Here is yesterday’s decision by Brooklyn federal judge Nicholas Garaufis, who reinstated candidate Wellington Sharpe on the ballot for an April 24th City Council election on the grounds that his opponent Mathieu Eugene had an “unfair advantage” in the petitioning process.
This new election, in case you haven’t been following, was made necessary because Eugene, the winner of an initial election on February 20 for the same seat, failed to prove his residency in the district.
The Eugene campaign maintained in the days after the election that they were going to be able to demonstrate that he had, in fact, lived there on Election Day, as is required, and they staged a public relations campaign in which reporters were invited to visit Eugene’s new apartment in the district to document evidence that the place was, in fact, inhabited. (Pots on the stove! With food in them!)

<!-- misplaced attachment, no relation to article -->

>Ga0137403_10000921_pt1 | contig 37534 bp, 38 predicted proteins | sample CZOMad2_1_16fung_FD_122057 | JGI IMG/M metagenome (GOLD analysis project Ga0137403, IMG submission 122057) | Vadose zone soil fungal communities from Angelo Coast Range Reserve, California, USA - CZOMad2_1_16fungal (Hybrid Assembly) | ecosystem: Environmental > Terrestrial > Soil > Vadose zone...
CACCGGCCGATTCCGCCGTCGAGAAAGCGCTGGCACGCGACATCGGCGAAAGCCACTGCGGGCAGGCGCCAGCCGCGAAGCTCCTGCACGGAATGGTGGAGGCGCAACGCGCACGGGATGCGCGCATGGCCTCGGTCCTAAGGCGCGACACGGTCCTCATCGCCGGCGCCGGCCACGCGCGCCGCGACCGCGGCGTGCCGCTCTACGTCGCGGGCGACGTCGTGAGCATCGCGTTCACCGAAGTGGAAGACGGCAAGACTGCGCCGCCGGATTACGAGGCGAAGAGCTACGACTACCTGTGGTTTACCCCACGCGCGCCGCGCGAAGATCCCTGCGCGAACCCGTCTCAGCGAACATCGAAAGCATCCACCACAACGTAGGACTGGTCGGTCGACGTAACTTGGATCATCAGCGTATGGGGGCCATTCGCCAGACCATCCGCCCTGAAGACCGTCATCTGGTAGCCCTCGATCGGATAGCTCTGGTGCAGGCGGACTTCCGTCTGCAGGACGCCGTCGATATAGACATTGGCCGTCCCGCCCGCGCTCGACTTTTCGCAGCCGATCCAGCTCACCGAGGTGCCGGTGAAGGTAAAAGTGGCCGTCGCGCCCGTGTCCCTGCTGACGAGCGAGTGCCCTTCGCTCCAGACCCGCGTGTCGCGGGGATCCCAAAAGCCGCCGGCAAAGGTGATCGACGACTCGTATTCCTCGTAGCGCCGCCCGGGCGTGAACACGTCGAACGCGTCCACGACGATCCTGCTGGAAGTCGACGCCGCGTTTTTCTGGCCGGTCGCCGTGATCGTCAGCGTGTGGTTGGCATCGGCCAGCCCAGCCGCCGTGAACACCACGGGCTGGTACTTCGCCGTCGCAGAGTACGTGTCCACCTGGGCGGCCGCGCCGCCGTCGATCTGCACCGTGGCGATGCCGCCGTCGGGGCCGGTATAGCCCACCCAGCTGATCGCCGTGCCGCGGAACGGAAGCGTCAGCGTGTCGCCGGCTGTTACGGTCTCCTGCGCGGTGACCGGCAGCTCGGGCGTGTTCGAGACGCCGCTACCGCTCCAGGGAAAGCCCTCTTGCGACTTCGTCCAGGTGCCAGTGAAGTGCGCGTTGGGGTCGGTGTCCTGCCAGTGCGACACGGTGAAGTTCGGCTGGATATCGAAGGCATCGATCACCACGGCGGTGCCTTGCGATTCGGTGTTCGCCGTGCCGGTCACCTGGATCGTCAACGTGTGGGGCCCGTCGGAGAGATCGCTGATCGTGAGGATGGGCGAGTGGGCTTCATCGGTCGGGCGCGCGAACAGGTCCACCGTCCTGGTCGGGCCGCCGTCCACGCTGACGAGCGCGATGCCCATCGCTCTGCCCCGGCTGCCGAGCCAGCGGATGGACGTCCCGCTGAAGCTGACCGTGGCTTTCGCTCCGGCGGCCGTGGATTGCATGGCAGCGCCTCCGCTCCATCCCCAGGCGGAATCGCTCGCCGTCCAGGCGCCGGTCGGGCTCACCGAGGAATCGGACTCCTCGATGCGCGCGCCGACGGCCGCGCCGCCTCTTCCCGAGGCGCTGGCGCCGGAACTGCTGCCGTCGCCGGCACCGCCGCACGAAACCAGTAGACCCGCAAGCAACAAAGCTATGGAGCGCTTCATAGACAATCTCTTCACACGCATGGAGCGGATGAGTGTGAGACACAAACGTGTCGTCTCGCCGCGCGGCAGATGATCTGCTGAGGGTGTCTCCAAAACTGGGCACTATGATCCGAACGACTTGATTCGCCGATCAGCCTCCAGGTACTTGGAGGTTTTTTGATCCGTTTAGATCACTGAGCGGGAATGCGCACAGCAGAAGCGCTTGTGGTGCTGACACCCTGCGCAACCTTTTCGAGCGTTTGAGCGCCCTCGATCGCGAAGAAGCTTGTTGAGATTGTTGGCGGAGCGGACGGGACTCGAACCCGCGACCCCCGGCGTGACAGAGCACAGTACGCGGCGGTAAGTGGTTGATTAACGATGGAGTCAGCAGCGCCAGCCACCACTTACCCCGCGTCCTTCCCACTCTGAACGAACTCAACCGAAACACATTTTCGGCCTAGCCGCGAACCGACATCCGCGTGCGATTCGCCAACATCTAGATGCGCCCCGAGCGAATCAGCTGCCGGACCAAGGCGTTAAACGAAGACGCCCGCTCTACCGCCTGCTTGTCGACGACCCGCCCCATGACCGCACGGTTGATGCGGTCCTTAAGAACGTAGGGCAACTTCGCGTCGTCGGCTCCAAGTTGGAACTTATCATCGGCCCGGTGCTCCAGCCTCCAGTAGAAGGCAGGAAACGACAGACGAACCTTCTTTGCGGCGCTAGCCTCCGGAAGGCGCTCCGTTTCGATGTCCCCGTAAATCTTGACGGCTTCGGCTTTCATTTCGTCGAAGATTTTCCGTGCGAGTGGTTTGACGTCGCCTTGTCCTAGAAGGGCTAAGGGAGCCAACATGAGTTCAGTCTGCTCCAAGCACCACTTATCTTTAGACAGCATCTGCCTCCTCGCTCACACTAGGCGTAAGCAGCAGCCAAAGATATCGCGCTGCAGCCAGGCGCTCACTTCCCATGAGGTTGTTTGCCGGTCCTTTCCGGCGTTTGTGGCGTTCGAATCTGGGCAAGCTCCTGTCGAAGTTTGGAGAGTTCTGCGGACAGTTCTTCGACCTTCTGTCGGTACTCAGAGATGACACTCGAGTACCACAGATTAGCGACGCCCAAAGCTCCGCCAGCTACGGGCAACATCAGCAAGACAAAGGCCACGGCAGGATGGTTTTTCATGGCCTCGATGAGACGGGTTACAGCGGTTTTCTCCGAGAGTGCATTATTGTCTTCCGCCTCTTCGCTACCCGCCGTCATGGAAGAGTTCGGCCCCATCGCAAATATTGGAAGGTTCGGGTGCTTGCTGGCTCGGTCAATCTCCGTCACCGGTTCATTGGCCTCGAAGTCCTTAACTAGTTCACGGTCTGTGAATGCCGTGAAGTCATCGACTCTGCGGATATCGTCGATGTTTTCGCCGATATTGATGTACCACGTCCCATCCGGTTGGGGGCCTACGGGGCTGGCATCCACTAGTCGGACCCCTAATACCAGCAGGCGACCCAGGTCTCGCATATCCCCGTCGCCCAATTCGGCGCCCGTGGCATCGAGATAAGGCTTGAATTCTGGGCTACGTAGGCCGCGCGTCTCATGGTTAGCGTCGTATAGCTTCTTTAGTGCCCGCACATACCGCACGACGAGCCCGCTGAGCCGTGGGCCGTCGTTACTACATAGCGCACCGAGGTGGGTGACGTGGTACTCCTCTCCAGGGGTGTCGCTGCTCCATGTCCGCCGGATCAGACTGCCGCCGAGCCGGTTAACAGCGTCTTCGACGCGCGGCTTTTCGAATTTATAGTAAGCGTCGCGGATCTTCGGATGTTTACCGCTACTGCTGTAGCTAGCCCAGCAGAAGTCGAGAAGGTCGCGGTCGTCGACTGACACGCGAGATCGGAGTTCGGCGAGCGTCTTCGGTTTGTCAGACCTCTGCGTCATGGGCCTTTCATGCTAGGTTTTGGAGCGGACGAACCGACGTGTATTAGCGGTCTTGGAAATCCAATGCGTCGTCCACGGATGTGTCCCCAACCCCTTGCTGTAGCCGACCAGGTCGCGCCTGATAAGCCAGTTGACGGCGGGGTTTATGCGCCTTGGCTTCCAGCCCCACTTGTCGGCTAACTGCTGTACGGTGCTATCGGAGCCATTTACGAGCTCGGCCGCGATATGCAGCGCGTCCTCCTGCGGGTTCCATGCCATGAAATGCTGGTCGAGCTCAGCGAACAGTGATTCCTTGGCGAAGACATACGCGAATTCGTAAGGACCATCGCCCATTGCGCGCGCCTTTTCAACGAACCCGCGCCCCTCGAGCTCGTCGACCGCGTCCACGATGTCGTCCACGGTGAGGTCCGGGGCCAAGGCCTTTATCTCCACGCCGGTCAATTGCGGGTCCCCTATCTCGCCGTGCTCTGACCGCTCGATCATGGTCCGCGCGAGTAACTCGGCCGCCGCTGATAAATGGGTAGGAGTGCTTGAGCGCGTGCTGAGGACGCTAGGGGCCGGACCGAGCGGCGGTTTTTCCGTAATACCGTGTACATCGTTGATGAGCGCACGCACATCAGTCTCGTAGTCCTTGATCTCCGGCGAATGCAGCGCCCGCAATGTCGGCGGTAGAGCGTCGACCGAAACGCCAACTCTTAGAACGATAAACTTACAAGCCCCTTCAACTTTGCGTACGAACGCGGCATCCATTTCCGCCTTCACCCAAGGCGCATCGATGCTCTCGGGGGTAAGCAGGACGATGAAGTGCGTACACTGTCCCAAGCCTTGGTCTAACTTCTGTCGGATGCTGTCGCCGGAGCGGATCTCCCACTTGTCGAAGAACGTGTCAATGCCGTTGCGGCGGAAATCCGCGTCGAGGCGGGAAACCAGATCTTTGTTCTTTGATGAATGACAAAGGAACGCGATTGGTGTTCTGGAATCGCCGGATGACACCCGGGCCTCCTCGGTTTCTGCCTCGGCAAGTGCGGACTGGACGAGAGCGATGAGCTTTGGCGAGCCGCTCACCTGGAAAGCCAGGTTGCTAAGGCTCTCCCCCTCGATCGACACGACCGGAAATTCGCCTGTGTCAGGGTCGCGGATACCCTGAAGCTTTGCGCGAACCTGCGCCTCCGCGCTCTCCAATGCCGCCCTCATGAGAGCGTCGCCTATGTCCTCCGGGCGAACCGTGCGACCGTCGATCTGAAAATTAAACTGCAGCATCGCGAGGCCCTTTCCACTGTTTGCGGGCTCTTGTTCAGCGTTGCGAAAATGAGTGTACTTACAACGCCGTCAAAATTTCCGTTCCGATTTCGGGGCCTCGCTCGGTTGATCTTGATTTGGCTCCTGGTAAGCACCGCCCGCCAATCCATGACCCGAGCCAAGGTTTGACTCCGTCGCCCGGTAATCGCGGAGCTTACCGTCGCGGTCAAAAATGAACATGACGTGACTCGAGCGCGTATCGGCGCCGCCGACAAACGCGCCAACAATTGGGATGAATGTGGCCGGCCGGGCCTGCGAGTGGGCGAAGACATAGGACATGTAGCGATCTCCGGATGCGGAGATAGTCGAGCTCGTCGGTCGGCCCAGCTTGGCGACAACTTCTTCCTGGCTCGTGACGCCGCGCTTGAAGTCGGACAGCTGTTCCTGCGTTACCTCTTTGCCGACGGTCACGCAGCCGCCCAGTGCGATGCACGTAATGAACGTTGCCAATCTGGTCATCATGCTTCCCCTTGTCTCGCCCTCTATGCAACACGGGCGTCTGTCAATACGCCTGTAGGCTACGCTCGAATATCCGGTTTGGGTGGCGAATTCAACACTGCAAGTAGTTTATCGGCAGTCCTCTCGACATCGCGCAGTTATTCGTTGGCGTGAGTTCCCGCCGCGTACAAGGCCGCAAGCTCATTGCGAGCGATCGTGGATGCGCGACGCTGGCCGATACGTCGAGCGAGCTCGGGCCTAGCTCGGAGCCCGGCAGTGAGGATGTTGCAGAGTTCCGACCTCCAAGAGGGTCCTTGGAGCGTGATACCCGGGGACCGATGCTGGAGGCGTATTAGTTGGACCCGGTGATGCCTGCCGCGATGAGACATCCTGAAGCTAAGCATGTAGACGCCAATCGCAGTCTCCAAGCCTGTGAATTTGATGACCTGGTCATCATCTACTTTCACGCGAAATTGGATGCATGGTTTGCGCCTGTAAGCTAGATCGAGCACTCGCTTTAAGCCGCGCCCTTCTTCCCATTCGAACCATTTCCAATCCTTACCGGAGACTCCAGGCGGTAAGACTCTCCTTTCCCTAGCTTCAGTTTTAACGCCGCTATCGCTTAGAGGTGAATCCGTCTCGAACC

But the campaign never did come up with the basic paperwork that would have settled things, and some time after the City Council started investigating, Eugene — who also claims he is a qualified physician, but has never documented it — abruptly stopped contesting the residency issue and declared that he intended to run in a second, re-run special election.
Garaufis ruled that based on Eugene’s timing, he had an “unfair advantage” over other likely candidates in preparing to qualify for the ballot in the second race.
“Eugene claims that on March 5, 2007, when he invited his supporters to attend his March 8, 2007 rally, he had no inkling that he would request a Second Special Election. Eugene, who also claims to be a physician, lacks credibility on this point,” Garaufis wrote.
The judge went on to say, “I therefore find that Eugene knew no later than March 5, 2007 that he would request a Second Special Election, and that he was therefore the only potential candidate able to begin circulating petitions on March 9, 2007 immediately upon the Mayor’s announcement that there would be a Second Special Election.”